Disney Is the King of Customer Experience–So Why Are Disney+ Customers Upset?

Some Disney+ customers are getting the short end of the stick when it comes to support.


By Raquel Guarino

Disney went through 2019 without any major customer service blowbacks. In fact, it was a pretty great year for the corporation overall, with Newsweek naming Disney Cruiseline the best brand for customer service in 2019. Now with the release of their streaming service Disney+, the newest Disney product is facing criticism.

Users Hacked

Within the first week of its launch, 10 million people from the U.S., Canada, and the Netherlands subscribed to the platform. According to ZDNet, thousands of Disney+ user accounts were hacked just hours after the streaming service was released. In an investigation, ZDNet found that stolen account information was being sold on the dark web for $3-$11 an account.

Along with technical issues that prevented some users from streaming their favorite shows and movies, some streamers lost access to their Disney+ accounts following the hacking. This generally meant the account information was altered so that the original user would be unable to log back into their account.

Threats of hacking aren't unique to Disney+, however, says ZDNet: 'Hacking forums have been overflowing with hacked Amazon Prime, Hulu, and Netflix accounts [for years].'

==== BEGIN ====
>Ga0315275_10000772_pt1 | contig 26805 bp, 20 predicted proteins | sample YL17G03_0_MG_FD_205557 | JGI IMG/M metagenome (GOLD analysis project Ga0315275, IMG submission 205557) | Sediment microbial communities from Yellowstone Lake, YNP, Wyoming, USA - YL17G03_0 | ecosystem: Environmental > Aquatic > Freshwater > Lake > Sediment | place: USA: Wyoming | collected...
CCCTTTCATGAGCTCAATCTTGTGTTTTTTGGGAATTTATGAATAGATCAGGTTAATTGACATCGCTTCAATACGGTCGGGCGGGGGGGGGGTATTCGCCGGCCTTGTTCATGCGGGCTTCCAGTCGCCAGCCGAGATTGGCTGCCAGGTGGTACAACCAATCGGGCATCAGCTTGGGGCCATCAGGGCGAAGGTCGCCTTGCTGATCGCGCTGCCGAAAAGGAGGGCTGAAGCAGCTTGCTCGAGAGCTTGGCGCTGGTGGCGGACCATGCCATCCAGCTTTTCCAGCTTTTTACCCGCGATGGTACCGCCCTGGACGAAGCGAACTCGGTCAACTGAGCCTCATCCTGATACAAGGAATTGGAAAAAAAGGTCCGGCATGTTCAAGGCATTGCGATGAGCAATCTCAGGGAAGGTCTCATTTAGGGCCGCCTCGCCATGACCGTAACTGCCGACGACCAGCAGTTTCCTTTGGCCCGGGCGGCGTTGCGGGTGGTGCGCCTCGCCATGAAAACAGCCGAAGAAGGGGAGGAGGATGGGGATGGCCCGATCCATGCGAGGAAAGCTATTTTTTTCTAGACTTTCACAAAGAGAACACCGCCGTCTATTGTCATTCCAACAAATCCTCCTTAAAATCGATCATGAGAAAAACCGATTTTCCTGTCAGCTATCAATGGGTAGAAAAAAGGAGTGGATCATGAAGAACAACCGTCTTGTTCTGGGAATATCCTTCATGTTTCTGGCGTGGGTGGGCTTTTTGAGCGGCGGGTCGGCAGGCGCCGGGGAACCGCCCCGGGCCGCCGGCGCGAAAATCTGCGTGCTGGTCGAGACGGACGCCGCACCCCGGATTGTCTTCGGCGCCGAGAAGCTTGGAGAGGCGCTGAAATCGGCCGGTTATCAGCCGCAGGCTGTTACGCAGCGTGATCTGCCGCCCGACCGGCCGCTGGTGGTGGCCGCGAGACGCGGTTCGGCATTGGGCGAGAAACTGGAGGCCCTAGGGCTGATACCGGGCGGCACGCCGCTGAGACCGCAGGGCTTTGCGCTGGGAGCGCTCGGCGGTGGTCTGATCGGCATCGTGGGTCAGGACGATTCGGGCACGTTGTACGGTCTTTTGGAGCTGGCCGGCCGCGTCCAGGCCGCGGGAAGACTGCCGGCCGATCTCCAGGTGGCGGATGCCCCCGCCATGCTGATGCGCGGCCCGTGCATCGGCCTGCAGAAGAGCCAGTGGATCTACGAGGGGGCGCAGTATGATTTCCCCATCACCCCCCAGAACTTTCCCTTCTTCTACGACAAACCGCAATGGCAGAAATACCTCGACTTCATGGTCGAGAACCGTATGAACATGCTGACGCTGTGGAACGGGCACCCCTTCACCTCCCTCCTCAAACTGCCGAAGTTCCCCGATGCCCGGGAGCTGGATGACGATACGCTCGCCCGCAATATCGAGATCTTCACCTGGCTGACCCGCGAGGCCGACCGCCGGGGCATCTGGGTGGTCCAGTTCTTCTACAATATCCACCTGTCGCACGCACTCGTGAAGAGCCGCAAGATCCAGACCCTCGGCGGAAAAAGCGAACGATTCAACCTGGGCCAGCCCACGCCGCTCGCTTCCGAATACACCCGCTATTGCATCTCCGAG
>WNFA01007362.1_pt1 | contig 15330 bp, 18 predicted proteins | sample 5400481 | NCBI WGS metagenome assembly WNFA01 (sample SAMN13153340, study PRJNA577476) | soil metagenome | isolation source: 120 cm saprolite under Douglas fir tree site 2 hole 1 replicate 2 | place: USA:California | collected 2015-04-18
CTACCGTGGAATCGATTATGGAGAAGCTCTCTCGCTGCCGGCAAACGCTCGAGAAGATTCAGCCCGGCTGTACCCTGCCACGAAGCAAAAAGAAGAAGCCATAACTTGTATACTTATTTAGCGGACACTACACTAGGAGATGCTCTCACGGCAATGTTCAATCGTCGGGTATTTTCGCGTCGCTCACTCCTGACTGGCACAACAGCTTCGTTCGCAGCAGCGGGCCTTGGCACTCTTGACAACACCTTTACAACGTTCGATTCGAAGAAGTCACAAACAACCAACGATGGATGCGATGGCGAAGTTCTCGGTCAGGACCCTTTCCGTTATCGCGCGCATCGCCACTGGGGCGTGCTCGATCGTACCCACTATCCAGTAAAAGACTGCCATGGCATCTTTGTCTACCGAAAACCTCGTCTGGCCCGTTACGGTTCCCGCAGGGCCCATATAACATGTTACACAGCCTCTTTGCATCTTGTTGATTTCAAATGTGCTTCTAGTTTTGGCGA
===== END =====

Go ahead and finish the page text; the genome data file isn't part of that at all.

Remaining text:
Unbearable Wait Times

Unfortunately, hacked accounts and blocked streaming weren't the only obstacles some users encountered. Complaints about Disney+'s lackluster customer service flooded Twitter following the release and subsequent hackings. Some customers say they were left on hold for hours while others were upset about paying for a service they weren't getting.

Source: @inkeddev/Twitter

 

Source: @IHavRayGun/Twitter

'Not My Problem'

Many Verizon customers joined Disney+ after they were offered a free year's subscription. After hours of trying to talk to Disney support, frustrated subscribers contacted Verizon for assistance. Unfortunately, some of them were put on hold for hours, while others were told there was nothing Verizon could do.

Source: @YuviaColeman/Twitter

 

Source: @CristinaKormanis/Twitter

 

In the meantime, ZDNet suggests Disney+ could help its users by implementing multi-factor authentication (a feature Help.com also offers its member organizations). On the user side, ZDNet recommends subscribers use only unique passwords for their accounts.

Disney has apologized for the technical issues customers had; however, they don't claim responsibility for what's happened to user accounts. A spokesman for Disney+ responded: 'Disney takes the privacy and security of our users' data very seriously and there is no indication of a security breach on Disney+.'

 

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